Life Cycle

Their life cycle is complicated but in the simplest way I can put it, a Keplerian is considered a baby for the first 2 years of its life. Then it is considered a gender neutral child (I don't know what term would apply here. I don't think toddler is applicable because the milestones that a human toddler reaches are reached by a Keplerian before it is 2 years old and remember, the first 2 years of its life, it is considered a baby) for 3 years. Then signs like temporary breast buds or the first erection occur at 5 years old and this is when it is just considered a child.

The Keplerian is considered a child until it reaches 15 years old where it is considered an adolescent. In this species ovulation = having a period so the first ovulation determines when the Keplerian will have her first period and primary amenhorrhea is in most cases an ovulatory problem in this species, not something wrong with the uterus. Only change besides sperm production and more frequent erections in males is muscle mass.

Adolescence lasts until the Keplerian is 25 years old at which point it is in a 1 year gap between adolescence and adulthood. This is when ovulatory problems become concerning. Before, it was normal, now it isn't but at the same time it kind of is (in other words a few anovulatory cycles are normal, a whole year's worth is abnormal).

A Keplerian is considered an adult from 26 years onwards. Then at 100 years a Keplerian is considered to be elderly. Of successful pregnancies, about 90% occur between 26 and 100 years of age, 5% occur in adolescents and the other 5% occur in the elderly.


Obviously, it wouldn't make sense for aging not to occur. What does make sense though is a cycle between normal and reverse aging based on telomere length. Normal aging occurs, most cells don't divide anymore. But stem cells all over the body replace these old cells. They have a short telomere length too. So telomerase is activated in the stem cells. At the same time, it is regulated so that you don't get the opposite of irreversible aging, stem cell cancer.

I imagine something like the lac operon would be in the area of DNA where the telomerase gene is.

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So the senescent cells would be secreting an inducer molecule which would be taken up by stem cells, inactivate the repressor, and allow RNA polymerase to transcribe the telomerase gene. The telomeres are lengthened and the inducer gradually gets broken down so a Keplerian does not get stem cell cancer. As there is less and less inducer, there is less and less telomerase being used because another molecule related to mitosis supresses the telomerase. The telomerase gets degraded while the telomerase suppressor gets preserved to help in mitosis. This gradually leads to reverse aging but this only lasts another 100 years before aging goes back in the other direction. This system repeats every 200 years until the Keplerian dies.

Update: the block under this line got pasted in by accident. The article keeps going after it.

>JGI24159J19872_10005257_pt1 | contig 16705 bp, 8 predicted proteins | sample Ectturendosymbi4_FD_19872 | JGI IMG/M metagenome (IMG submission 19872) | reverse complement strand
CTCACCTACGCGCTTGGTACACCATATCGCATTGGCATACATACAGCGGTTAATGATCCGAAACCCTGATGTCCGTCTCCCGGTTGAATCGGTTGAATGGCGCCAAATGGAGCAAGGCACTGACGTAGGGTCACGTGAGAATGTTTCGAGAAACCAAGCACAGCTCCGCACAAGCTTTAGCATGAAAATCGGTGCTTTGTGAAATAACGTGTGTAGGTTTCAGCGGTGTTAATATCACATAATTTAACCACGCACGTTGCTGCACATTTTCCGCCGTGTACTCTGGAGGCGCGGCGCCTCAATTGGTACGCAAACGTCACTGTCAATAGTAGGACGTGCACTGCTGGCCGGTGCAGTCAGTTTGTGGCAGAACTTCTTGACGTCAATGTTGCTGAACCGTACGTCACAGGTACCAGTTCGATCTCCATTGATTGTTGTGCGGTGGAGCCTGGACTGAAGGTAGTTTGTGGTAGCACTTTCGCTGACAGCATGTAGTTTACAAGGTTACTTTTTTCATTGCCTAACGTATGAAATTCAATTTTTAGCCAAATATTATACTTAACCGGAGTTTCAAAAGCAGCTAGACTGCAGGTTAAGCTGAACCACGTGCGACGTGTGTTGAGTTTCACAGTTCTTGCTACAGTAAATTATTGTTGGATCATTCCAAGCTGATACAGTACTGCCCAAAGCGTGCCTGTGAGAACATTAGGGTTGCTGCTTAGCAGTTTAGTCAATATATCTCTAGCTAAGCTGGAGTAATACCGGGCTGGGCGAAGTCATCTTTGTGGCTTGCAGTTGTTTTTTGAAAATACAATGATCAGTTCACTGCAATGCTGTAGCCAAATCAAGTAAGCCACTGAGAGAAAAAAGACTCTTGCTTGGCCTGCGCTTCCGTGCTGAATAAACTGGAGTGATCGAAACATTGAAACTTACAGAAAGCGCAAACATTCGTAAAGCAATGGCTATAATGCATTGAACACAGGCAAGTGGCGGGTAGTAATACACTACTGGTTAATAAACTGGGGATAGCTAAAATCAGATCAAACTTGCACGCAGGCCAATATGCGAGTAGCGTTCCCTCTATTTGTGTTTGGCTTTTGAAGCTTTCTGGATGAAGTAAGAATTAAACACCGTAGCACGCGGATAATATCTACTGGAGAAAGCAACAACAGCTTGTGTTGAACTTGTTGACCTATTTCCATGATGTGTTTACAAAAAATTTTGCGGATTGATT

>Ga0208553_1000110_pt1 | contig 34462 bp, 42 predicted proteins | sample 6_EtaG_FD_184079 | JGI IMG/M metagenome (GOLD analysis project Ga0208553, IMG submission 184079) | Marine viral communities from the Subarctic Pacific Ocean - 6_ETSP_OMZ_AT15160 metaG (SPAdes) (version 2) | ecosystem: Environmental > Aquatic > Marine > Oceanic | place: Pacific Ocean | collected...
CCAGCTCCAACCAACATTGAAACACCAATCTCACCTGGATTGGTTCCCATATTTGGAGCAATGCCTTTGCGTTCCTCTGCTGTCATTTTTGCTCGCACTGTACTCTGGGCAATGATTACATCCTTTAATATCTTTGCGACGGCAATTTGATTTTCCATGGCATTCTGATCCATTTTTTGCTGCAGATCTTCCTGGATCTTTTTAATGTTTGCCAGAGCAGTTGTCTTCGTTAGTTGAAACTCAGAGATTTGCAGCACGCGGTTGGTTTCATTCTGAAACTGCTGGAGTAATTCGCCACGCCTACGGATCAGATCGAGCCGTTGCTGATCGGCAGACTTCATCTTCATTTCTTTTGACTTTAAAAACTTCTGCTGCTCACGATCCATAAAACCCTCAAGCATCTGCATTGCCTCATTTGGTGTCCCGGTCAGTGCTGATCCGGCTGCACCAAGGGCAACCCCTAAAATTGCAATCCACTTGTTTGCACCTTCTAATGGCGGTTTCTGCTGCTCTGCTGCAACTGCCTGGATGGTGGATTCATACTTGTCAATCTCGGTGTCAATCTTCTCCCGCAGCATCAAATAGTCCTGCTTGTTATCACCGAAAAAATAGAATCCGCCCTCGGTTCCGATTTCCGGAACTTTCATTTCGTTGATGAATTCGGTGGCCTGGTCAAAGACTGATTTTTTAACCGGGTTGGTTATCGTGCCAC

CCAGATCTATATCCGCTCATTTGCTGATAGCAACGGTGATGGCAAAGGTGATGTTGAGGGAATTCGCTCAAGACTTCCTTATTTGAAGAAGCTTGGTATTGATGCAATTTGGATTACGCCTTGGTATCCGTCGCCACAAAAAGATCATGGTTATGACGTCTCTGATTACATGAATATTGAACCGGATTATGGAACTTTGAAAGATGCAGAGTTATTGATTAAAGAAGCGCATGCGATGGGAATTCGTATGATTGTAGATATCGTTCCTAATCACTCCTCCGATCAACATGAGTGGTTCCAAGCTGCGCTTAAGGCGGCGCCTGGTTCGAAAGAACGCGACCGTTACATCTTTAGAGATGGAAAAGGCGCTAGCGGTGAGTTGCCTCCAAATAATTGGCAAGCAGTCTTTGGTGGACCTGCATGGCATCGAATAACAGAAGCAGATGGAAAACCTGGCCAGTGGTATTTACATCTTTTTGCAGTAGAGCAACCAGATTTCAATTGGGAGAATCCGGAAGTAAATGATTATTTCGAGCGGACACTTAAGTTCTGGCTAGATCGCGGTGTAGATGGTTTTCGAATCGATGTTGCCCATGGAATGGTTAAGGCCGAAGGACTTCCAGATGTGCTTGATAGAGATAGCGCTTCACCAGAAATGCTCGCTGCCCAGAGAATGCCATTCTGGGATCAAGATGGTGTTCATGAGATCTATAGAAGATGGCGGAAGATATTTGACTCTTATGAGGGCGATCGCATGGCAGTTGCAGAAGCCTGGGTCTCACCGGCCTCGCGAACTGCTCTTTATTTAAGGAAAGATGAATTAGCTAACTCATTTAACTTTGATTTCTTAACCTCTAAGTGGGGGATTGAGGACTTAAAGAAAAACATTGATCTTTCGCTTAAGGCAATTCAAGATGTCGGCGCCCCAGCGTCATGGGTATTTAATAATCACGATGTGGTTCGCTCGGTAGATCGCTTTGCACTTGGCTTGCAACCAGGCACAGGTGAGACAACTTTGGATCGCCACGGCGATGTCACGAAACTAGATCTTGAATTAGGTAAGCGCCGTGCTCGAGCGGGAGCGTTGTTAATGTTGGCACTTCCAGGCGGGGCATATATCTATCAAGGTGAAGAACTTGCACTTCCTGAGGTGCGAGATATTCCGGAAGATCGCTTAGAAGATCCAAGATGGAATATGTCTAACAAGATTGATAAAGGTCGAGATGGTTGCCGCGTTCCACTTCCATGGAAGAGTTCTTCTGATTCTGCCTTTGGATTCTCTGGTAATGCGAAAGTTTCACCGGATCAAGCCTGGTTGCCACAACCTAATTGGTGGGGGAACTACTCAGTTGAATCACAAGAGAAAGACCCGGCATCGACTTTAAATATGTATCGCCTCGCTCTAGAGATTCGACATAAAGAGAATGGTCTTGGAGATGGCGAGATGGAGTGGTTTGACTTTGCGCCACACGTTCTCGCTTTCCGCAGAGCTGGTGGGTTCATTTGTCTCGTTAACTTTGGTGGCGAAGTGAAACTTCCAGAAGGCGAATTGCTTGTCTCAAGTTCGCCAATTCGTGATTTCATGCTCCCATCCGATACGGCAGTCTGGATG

The average lifespan of a Keplerian is 200 years so a lot don't even have obvious signs of reverse aging because they die before that is possible. Longest confirmed lifespan is 400 years and longest unconfirmed lifespan is 1000 years. So yeah, there has probably been at least 1 Keplerian in history who went through this reverse and normal aging cycle 4 times after reaching 200 years old.

But would my proposal work? Could something like the lac operon work to both prevent irreversible aging and stem cell cancer?


1 Answer 1


To paraphrase a man much more intelligent than me:

When a (...) scientist states that something is possible, he is almost certainly right. When he states that something is impossible, he is very probably wrong.

But in this case, not only it is possible, it has precedent in nature.

There are creatures, complex animals even, that do not age (in a way that we can perceive, and for practical purposes). Wikipedia has a list in its article for biological immortality. We learn more about this every year. Some cases are really interesting. For example, the wiki cites greenland sharks as living up to four hundred years - and other sources suggest that some sharks may even have been alive for over seven hundred years. They are older than any country in the New World!

But those are just the creatures that have negligible aging. What is even more interesting is a species of jellyfish called Turritopsis dohrnii, a.k.a. the immortal jellyfish, or the Benjamin Button jellyfish (after a film whose protagonist ages in reverse).

If a T. dohrnii jellyfish is exposed to environmental stress or physical assault, or is sick or old, it can revert to the polyp stage, forming a new polyp colony. It does this through the cell development process of transdifferentiation, which alters the differentiated state of the cells and transforms them into new types of cells.

Theoretically, this process can go on indefinitely, effectively rendering the jellyfish biologically immortal, although in practice individuals can still die. In nature, most Turritopsis are likely to succumb to predation or disease in the medusa stage, without reverting to the polyp form.

The capability of biological immortality with no maximum lifespan makes T. dohrnii an important target of basic biological, aging and pharmaceutical research.

So maybe keplerians are able to emulate thetransdifferentiation process of the immortal jellyfish, but not as efficiently because they are more complex beings. Alternatively, they do emulate it perfectly, but the irreversible accumulation of certain substances from their own metabolism causes their cell lines to degrade despite reverse aging. This would make a third or fourth reversal of senescence nonviable for most individuals, and five or more cycles of reverse aging would be unheard of.


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